Giro d'Italia 2014: The Irish stages
An in-depth look at the race's three days on the Emerald Isle
Last Updated: 17/06/14 11:48am
The first three stages of the race will visit Belfast, Stormont, Giant's Causeway, Armagh and Dublin, covering a total distance of more than 426km on the Emerald Isle.
The Tour de France visited Ireland in 1998, but this will be the first time the Giro has been held on Irish soil.
Here is an in-depth look at the Irish stages, including Sky Sports News reporter and Northern Ireland native Orla Chennaoui's tips on the best places to spectate...
Stage 1: Friday, May 9 - Belfast to Belfast - 21.7km team time trial
The race opens with a flat, mid-length team time trial in and around Belfast city centre. The stage starts beside the Titanic Belfast maritime museum, before heading east on the arrow-straight Newtownards Road to Stormont, where it takes in a lap of the grounds and tackles the only climb of note on the course.
The teams will travel back to the city centre along the same road and then swing south along the banks of the River Lagan, before taking a hairpin right-hand turn that will provide a stern test of the squads' bike-handling skills. A 90-degree right turn just before the finish in Donegall Square will also demand care before one last drive to the line.
Orla's best places to watch: The best spot to catch the action on stage one would have to be the Stormont Estate. The majestic lawns, the imposing Parliament Buildings sitting atop the huge sweeping driveway, and the fact that this provides the switchback point of the team time trial will make it a top spectator spot.
If you're keen to feel the breeze on your face from the passing teams, the Newtownards Road is where you want to be. The longest, straightest stretch of road on stage one means the riders will be going full gas and, if things go to plan, rotating in formation with exact precision, so you should get a sense of the speed and fluidity of a perfectly executed team time trial.
Given that the Giro curtain-raiser is a Friday evening affair, and that it's in Belfast, it would be remiss to not recommend a suitable pub from which to view the action. The Crown Liquor Saloon on Great Victoria Street is the city's most iconic bar, and just happens to be along the route, not far from the finish line.
Stage 2: Saturday, May 10 - Belfast to Belfast - 218km
The second day takes the riders on a long, flat and scenic journey from Belfast, up to Giant's Causeway, down the coast and back into the capital. There are only two climbs on the route, with neither significant enough to disrupt what is almost certain to be a sprint finish.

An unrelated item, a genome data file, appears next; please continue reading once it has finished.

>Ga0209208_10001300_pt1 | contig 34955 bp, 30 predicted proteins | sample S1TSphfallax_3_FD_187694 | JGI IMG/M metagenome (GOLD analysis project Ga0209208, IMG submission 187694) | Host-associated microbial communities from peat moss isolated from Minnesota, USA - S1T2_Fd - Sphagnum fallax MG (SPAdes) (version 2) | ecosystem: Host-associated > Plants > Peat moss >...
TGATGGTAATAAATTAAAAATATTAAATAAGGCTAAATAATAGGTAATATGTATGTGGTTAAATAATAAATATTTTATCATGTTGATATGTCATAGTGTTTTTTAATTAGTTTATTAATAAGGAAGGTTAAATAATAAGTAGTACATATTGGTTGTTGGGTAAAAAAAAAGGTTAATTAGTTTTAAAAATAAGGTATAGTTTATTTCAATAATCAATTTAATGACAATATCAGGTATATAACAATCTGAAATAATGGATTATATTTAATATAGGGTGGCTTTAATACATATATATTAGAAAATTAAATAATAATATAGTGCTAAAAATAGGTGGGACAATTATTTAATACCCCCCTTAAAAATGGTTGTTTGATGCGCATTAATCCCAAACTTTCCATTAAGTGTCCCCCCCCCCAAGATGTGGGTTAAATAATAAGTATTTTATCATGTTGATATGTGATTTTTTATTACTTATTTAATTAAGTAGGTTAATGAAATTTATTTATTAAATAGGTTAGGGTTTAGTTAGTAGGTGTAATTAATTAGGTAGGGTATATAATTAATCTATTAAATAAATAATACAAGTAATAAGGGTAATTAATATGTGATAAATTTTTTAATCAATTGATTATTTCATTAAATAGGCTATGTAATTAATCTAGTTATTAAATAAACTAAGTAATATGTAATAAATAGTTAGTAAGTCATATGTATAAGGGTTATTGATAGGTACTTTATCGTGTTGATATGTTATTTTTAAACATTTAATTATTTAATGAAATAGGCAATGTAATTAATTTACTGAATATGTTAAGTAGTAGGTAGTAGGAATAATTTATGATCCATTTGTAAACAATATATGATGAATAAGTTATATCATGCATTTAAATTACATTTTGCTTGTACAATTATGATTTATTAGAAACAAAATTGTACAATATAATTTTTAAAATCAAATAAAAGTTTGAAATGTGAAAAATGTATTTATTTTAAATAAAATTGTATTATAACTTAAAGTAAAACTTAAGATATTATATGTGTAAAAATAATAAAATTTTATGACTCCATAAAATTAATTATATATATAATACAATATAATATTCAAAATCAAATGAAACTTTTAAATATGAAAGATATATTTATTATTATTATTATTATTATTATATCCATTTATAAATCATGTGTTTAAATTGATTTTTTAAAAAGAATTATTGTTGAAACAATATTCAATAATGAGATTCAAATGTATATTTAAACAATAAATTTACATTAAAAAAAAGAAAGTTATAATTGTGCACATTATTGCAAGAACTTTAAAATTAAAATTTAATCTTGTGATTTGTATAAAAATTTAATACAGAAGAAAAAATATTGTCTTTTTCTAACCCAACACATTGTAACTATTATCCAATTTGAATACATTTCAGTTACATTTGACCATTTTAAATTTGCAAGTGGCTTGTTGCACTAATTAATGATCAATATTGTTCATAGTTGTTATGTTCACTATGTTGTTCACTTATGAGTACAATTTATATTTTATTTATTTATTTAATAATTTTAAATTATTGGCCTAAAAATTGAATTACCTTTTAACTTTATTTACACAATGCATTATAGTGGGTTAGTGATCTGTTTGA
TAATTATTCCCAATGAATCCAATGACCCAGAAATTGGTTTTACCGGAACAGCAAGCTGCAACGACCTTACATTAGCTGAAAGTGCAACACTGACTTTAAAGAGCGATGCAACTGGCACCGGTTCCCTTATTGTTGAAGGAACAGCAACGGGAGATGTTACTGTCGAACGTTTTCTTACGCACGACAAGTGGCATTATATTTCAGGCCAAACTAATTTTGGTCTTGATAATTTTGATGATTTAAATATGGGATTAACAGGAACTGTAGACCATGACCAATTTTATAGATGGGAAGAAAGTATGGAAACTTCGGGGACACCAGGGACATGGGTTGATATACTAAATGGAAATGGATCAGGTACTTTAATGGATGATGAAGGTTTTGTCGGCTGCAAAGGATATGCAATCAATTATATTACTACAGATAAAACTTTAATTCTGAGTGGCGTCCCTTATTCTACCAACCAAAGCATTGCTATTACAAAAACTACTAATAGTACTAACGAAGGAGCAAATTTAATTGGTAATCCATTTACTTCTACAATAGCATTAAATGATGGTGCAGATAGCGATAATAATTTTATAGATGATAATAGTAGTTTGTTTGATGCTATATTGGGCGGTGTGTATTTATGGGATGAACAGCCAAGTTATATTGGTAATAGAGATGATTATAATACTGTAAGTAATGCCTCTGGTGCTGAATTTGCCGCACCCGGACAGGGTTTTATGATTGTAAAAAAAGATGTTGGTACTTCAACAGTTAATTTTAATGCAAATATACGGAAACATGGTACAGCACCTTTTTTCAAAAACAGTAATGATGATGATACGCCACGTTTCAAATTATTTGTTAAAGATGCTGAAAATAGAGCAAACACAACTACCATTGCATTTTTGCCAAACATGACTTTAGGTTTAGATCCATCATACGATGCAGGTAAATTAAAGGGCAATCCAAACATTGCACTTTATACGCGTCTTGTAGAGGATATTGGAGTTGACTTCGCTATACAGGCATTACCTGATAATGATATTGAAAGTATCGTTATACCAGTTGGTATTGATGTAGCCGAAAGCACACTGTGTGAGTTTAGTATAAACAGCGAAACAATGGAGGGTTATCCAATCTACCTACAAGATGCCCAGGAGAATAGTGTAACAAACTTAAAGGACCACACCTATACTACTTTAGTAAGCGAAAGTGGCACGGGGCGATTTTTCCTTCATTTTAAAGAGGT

The route is not overly technical, although the teams will have to be wary of crosswinds given that more than half of the stage runs parallel to the coast.
Orla's best places to watch: Today's picture-postcard place to catch the Giro would have to be along the coast. Given the winding roads by the sea, it can be difficult to get either a good stretch of straight road, or somewhere to park. The Magheracross viewing point between Portrush and Bushmills, however, provides a bit of both, as long as you're there early enough. If you can get a bit of height, then the hairpin bend at Dunluce Road, near Portrush, will make for a stunning vantage point, as will anywhere along the coastal Tower Road from Cushendall to Glenarm.
If you'd rather be in the thick of the action, then please excuse what may seem like an obvious suggestion, and stay in Belfast. Whereas for the team time trial the previous evening the riders arrive at the start line at staggered times, on Saturday all will be mingling together before setting off. With each rider having to sign in before the race gets underway, it provides the race announcers with a chance to chat to the main stars in front of the crowd and get their view on the day ahead and how they've found the Grande Partenza so far. The atmosphere is always buzzing, you can check out the team buses and see behind the scenes, and if you're lucky, maybe get an autograph or two.
Positioning yourself here for the day means you also get two bites at the cycling cherry, and can make your way to the finish line for the business end of the day. Sprints are a personal favourite of mine with the adrenaline, mind-blowing speed and tumultuous tussle for the line.
Stage 3: Sunday, May 11 - Armagh to Dublin - 187km
The race leaves Belfast after day two, with stage three taking the riders from Armagh, over the border and down the coast to Dublin. Again, there are only two minor climbs on the route, meaning that another bunch sprint is a near certainty.
The wind could once again play a role in the latter half of the day, but of more concern to the sprint trains will be a twisting finale in Dublin. Sprinters with designs on victory will have to keep themselves to the front of the bunch in order to avoid potential crashes and position themselves well for the final 300m.
Orla's best places to watch: As with stage two, the atmosphere at both the start and finish lines will be electric, although for this stage you'll have to chose between the two because there'll be no time to make the dash from Armagh to Dublin.
It's a fairly flat stage, so there isn't much of an opportunity to see the riders slow on a long, steady climb, but the two King of the Mountain passes at Markethill and Fews Forest will give an ever-so-slightly prolonged glimpse of the peloton. Dundalk has been excited about the prospect of the intermediate sprint being contended in the town for months, so I would imagine this would be as good a spot as any to soak up the atmosphere for the day.
If it's a full-day experience you're after, then my tip would be to head to Malahide. The pretty coastal town has plenty of cafes and pubs to relax in before the riders arrive, and we'll be close enough to the business end of the day for racing to begin ramping up a gear before the serious action in Dublin.